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HI, guys,

I am using wxpython to develop a GUI for software configuration, launching and interaction. I want something like a CLI shell window (like pycrust) embedded inside the GUI to interact with a long-term running background process. I could give the input via this shell window and print the output on this window. My current code works very well. But there is problem of editing style, because wx.TextCtrl is simply an editable text window. e.g., I could overwrite or remove any previous text characters or type new input at any location. This is not desirable.

How can I make the wx.TextCtrl like a shell window, i.e. make the output readonly, while keep input editable? e.g.,

1) when input new command, the position only starts after prompt.

2) The user cannot change or replace any previous output text. I want to force certain restriction, for interaction purpose.

Is there a way to fix the curse prompt? If so, then my problem will be solved, because the user will have no chance to move the curse.

Or is there a way to set certain part of the text (the output and the prompt) readonly?

Or another solution, thanks to 9000's answer, is that I make a grid of windows (a StaticTextCtrl or readonly TextCtrl for output in the upper window; prompt ">>>" on the bottom left area; invisible-border editable window or entry dialog on the bottom right area for input).

any suggestions? Is there any better choice? Thanks a lot!

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3 Answers 3

up vote 1 down vote accepted

You could consider using some kind of input buffer.

Capture each wx.EVT_KEY_DOWN event from the TextCtrl. If it's a keystroke that produces a character, append it to your buffer and let it go through. If it's a backspace, remove the last character from the buffer and allow it, or if there are no characters left in the buffer, don't allow it. This will protect your command prompt on the current line.

You would also have to address each keyboard or mouse event that could reposition the cursor. If you don't want the user to be able to move the cursor around within the current line or move to previous lines, you'll have to detect and cancel arrow keys, home, end, page up, page down, mouse clicks, etc. It could be tough to lock down completely.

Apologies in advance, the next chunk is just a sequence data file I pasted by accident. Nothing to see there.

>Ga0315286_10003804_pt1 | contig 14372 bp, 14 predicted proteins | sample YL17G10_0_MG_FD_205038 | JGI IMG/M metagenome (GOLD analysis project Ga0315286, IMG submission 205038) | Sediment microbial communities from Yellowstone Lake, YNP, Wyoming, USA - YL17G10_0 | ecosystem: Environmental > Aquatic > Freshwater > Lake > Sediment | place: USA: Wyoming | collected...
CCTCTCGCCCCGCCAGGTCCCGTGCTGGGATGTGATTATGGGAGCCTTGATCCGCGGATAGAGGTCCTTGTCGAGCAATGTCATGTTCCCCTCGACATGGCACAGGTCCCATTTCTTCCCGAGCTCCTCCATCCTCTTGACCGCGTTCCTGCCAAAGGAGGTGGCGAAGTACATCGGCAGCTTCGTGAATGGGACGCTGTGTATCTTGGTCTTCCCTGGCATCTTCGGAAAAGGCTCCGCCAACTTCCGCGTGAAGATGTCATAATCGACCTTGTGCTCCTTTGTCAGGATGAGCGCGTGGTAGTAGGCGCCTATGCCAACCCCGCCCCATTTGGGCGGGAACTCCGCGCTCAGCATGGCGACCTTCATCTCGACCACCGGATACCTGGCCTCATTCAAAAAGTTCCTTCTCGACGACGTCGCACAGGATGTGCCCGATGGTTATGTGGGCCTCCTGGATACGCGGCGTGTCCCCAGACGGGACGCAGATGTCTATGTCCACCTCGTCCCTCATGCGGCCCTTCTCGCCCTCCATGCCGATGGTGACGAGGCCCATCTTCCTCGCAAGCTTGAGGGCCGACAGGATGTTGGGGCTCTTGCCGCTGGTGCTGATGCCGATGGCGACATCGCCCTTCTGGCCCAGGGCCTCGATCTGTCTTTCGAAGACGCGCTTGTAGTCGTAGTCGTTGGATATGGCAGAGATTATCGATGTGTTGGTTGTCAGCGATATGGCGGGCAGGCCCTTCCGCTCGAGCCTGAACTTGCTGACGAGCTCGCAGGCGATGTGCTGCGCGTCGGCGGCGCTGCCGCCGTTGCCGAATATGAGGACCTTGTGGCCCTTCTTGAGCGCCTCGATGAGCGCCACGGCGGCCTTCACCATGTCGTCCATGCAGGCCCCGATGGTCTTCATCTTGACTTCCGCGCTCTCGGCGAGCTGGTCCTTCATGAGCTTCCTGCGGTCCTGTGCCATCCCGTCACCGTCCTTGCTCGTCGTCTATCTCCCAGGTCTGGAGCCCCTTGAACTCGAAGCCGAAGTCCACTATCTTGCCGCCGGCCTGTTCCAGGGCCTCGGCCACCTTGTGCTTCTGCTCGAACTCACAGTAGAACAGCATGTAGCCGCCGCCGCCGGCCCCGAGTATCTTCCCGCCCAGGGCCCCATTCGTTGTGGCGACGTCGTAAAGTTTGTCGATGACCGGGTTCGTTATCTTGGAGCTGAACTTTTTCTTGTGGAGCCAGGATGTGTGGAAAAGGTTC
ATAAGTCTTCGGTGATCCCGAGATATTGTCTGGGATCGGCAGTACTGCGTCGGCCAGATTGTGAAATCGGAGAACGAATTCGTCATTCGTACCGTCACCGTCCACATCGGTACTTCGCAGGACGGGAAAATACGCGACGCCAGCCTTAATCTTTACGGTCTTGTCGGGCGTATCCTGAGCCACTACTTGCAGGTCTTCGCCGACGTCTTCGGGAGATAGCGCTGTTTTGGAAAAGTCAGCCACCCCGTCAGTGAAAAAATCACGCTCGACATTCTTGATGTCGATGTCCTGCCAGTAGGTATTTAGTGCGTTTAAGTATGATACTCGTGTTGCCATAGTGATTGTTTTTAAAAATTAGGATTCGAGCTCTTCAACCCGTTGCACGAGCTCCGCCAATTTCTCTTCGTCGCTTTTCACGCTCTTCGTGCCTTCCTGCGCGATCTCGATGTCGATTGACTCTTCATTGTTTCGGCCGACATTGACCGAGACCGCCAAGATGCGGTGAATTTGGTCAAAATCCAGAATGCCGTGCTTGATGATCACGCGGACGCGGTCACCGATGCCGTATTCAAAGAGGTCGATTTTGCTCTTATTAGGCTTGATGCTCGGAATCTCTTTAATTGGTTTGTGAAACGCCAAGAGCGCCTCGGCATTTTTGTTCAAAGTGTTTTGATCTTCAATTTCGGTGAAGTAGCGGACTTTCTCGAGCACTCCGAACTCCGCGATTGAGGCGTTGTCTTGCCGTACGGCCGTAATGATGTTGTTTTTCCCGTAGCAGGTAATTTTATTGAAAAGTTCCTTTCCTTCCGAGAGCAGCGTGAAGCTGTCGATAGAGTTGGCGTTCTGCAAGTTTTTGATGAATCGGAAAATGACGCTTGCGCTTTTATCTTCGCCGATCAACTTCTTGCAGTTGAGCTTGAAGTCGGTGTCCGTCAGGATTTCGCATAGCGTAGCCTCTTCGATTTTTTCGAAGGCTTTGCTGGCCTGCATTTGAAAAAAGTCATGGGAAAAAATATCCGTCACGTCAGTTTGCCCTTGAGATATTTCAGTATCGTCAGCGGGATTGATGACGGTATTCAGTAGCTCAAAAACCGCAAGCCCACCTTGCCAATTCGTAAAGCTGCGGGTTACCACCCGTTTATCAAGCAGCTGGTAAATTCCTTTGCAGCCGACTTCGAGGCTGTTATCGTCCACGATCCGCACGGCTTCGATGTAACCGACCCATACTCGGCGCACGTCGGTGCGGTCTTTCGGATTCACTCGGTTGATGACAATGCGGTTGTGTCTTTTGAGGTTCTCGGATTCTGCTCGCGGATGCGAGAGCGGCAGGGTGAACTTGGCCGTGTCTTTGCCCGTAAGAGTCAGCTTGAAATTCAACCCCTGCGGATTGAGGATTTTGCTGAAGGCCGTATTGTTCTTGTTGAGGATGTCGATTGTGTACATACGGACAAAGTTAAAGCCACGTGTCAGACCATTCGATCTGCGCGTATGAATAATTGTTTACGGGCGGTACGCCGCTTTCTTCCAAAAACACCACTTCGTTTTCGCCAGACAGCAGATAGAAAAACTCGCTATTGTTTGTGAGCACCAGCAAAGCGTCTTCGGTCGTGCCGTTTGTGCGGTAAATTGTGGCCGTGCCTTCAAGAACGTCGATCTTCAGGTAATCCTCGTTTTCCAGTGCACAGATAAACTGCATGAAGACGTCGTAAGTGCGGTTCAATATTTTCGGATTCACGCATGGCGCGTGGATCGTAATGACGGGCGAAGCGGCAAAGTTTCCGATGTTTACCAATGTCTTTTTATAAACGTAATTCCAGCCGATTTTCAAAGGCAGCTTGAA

Example for preventing keystrokes:

    # inside your Frame init function...
    self.text = wx.TextCtrl(self.panel, wx.ID_ANY, style=wx.TE_MULTILINE)
    self.text.Bind(wx.EVT_KEY_DOWN, self.OnKey)
    # ...

def OnKey(self, evt):
    # keycodes for arrow keys, page up/down
    KEYS_TO_CANCEL = [314, 315, 316, 317, 366, 367]

    keycode = evt.GetKeyCode()

    if keycode in KEYS_TO_CANCEL:

Good luck!

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In our product we have a console made up of two edit windows, separated by a thin line. The upper window is the output window, it is read-only. The lower window is editable. Once you have written a command in it and submitted it, the command is removed from the lower window and goes to the upper window, along with command's output.

You can click the upper window, select something from it, scroll it up, etc, all without removing the command you're currently editing from sight. Then you click on the lower window or press any key, and the control returns to the lower window, where you continue to craft your next command.

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hi, 9000, thanks for your answer. If the lower window is editable, then, the user can still remove the prompt by "backspace", unless your lower window is a complete blank window without any curse prompt. Also, to be honest, I wonder about the apearance and user feeling of this separate-window walk around solution. If you take a look at pycrust, or shell, you will feel they are more straight forward for users to use. Anyway, thank you all the same. –  pepero Jan 20 '11 at 14:32

Just keep track of the location of the prompt each time you display it. Intercept all keypresses and releases, and if anything causes text before the prompt to change, veto that event. It's not that hard, it just takes a little attention to detail and some diligence to capture all text-modification events.

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HI, Bryan, you answer is also very good. I upclick it. However, robots.jpg gives some concrete code, which I put as acceptable answer. Thank you all the same. –  pepero Feb 2 '11 at 16:33

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